The study by Peña-Purcell et al (2011) was a 5-week, quasi-experimental study to evaluate the effectiveness of diabetes self-management education in a group setting compared to education provided at the physician’s office. A total of 144 participants were recruited. Participants in the intervention group had a significant decline in HbA1c (from 62.8 mmol/mol [7.9%] to 54.1 mmol/mol [7.1%]) at the end of 5 weeks, whereas participants in the control group did not.
The study by Spencer et al (2011) evaluated the effectiveness of community health workers in assisting people with diabetes to improve glycaemic control. It was a 6-month randomised controlled trial conducted in 164 participants recruited from Detroit, US. All participants, whether assigned to the intervention or the control group, had access to REACH (Racial and Ethnic Approaches to Community Health) Detroit community activities: healthy eating demonstrations, physical fitness activities and community farmers’ market produce. However, participants in the intervention group also received regular home visits from the community health workers to assist with improving glycaemic control. The authors observed that participants in the intervention group had a significant decline in HbA1c (from 70.5 mmol/mol [8.6%] to 61.7 mmol/mol [7.8%]; P<0.01), whereas there was no change from 69.4 mmol/mol [8.5%] in the control group.
The goal of this literature review was to assess the impact of using Hispanic community workers and case managers to increase adherence to self-care behaviours among Hispanic people with diabetes. From the findings, it is clear that such measures can be effective in educating these people about the importance of self-care in diabetes and thus improving glycaemic control.
Many Hispanic people face obstacles to managing their diabetes, including language barriers, lack of acculturation and lack of access to recreational facilities and healthy food (Ariza et al, 2010). In order to overcome these obstacles, healthcare providers need to increase the utilisation of Hispanic community workers and case managers, who can reduce the effects of low acculturation and language barriers, assist people with diabetes in utilising recreational facilities and grocery stores with healthy food, and improve adherence to therapeutic treatment.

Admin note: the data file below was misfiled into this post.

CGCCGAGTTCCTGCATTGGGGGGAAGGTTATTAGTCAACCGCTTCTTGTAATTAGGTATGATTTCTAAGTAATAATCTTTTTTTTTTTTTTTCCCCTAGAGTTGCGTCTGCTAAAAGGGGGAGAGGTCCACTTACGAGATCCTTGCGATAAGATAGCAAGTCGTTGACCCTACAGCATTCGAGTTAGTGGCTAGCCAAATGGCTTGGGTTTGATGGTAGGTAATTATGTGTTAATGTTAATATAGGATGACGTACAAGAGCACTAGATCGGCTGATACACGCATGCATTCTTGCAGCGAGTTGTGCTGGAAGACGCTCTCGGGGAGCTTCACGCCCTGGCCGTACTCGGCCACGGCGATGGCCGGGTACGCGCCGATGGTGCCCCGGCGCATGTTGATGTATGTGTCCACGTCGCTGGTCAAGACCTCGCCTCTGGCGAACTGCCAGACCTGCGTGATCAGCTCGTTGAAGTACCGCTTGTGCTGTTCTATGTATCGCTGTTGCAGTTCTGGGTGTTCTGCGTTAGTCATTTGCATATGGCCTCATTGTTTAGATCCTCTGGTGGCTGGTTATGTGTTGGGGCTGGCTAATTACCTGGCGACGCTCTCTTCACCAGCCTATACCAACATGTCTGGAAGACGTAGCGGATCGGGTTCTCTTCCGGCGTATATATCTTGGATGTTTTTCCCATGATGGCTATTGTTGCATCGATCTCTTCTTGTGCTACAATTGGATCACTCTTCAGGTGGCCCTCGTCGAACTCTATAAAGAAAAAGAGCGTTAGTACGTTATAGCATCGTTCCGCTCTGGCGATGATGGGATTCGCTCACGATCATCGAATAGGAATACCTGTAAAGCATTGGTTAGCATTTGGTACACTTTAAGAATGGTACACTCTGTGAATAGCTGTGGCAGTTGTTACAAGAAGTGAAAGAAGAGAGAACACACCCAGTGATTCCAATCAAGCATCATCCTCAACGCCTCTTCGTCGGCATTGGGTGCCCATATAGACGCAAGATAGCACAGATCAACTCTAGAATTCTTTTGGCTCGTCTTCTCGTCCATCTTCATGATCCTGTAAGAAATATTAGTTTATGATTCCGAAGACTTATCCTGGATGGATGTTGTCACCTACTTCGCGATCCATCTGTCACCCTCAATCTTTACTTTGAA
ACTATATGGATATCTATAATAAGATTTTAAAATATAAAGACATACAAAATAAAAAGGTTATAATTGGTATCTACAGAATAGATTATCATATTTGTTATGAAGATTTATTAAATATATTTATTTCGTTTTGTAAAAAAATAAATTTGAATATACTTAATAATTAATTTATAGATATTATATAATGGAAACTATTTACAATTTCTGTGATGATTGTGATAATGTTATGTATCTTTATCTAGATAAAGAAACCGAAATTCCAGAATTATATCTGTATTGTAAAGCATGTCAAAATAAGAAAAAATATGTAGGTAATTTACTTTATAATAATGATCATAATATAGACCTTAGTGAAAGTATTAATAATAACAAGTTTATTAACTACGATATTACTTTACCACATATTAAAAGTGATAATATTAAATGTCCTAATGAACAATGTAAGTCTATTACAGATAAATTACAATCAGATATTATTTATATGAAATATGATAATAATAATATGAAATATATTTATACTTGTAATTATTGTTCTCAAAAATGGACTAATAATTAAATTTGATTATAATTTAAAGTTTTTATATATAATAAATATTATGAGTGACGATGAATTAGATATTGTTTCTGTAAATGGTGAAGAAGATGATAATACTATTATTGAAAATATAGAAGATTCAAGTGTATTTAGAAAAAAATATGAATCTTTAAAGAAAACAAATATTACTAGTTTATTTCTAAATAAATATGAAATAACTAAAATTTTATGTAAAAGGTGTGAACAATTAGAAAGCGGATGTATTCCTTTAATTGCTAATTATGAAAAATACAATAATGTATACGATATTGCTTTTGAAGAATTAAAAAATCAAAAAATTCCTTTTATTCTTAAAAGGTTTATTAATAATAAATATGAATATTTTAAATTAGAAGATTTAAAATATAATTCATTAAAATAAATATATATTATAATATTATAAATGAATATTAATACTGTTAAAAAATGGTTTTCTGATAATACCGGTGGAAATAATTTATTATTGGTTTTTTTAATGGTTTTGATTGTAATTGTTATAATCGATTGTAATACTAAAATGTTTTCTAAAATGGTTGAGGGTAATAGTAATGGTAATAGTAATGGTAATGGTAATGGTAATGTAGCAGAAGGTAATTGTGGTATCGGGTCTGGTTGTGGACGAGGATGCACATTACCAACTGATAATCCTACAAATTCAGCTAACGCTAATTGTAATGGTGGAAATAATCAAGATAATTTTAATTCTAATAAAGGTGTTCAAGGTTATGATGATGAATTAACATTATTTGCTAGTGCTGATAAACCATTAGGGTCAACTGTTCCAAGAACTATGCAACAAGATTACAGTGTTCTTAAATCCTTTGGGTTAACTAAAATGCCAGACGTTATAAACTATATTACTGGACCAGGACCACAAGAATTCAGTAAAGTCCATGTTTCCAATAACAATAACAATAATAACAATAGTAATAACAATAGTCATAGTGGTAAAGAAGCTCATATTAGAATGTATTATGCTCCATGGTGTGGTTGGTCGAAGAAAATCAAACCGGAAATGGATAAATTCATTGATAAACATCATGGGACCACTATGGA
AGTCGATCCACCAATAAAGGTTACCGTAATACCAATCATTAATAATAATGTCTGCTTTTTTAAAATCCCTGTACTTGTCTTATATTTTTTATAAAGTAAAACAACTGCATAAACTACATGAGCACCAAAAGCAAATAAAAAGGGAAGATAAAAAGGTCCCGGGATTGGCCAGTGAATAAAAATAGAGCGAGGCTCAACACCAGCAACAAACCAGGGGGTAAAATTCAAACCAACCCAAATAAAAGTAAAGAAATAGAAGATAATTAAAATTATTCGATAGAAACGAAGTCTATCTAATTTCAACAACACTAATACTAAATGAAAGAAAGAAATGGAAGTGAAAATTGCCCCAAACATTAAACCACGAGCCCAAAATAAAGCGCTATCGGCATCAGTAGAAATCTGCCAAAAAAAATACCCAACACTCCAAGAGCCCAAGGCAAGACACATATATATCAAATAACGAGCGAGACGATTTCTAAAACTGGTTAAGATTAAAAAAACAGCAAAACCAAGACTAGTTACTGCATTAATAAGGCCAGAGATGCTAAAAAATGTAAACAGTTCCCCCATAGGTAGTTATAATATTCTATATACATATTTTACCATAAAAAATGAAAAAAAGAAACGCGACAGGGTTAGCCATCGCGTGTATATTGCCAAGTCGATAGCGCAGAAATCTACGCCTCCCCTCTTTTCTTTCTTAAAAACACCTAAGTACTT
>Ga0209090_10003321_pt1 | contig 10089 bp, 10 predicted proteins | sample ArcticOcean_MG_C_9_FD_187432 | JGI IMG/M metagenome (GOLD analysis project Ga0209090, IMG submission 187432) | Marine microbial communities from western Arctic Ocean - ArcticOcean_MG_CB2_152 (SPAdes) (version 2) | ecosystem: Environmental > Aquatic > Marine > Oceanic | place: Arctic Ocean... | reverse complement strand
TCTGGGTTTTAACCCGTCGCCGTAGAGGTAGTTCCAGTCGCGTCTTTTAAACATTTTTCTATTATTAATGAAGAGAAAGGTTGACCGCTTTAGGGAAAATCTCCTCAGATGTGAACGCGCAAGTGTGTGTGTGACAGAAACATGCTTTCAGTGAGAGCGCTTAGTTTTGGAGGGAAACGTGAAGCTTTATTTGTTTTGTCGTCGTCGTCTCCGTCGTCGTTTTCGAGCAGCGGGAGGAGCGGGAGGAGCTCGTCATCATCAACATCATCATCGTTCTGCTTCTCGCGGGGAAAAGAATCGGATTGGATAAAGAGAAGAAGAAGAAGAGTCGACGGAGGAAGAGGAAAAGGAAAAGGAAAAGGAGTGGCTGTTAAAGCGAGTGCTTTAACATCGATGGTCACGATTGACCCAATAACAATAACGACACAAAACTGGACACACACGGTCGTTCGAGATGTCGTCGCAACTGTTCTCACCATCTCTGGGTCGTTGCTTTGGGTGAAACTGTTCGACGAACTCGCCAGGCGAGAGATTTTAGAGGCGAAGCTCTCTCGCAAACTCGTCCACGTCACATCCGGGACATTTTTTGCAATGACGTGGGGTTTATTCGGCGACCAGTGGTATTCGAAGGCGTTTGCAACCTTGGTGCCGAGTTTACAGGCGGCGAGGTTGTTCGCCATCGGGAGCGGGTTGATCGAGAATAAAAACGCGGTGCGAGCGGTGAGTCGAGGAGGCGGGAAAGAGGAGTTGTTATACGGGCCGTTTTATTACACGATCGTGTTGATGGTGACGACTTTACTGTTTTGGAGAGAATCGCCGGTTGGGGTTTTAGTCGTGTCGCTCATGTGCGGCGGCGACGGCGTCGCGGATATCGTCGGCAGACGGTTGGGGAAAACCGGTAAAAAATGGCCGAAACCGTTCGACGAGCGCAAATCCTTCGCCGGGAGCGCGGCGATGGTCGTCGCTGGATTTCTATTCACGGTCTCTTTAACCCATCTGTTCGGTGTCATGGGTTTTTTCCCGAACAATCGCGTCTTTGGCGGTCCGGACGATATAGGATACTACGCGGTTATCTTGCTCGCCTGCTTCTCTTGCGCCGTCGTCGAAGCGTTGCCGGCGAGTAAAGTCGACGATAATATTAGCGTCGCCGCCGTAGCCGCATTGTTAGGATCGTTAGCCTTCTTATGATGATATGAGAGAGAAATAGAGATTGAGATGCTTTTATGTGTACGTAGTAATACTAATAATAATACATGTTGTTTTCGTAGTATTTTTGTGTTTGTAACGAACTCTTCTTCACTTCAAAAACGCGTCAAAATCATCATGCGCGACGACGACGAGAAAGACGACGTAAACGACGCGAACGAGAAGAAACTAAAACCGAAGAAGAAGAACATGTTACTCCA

According to Rowley and Bezold (2012), by 2025 the prevalence of diabetes in the US Hispanic population will be 16.6%, the second highest amongst all minorities. As healthcare providers, we need to shift our focus from disease management to health promotion. In addition, we need to provide care not only on an individual level but also on a population level in order to decrease the prevalence of diabetes.
Both of these goals can be addressed with the increased utilisation of Hispanic community workers and case managers who can deliver interventions in the community while educating Hispanics about the importance of adhering to prescribed diabetes therapy.
This review found positive outcomes with the utilisation of Hispanic community workers and case managers. However, there were several limitations. One major limitation was that the majority of the studies had small sample sizes, which makes it harder to generalise the findings to the whole population before further, larger studies are conducted. In our findings, there was only one study with a large sample size (n=318; Babamoto et al, 2009).
Another limitation of this literature review is that there were few randomised controlled trials. According to the ARIA grading system, most of the studies were grade 1C (strong recommendation, weak evidence) rather than 1A (strong recommendation, strong evidence). This could introduce bias into the review and distort the findings, as lower levels of evidence were used.
In today’s healthcare environment, evidence-based interventions are important and expected. While a limited number of articles were examined in this literature review, the results provide evidence that community workers and case managers who were culturally sensitive to the Hispanic population made a positive impact on the management of diabetes by educating people with diabetes about the importance of good self-care. Adherence to self-care behaviours by the people involved was improved, thereby resulting in improvements in clinical outcomes, such as reductions in HbA1c, reductions in hospital admissions, improved physical activity, increased uptake of prescribed diet regimens and increased medication adherence.
We believe that the findings of this review of the evidence base could be applied to minority population groups within the UK, who may face similar barriers to care. Further review of UK-specific minority populations is required.
The authors would like to thank Deborah Mayer (Associate Professor at UNC–Chapel Hill School of Nursing) and Lienne Edwards (Associate Director at UNC–Charlotte School of Nursing) for assisting with the review process.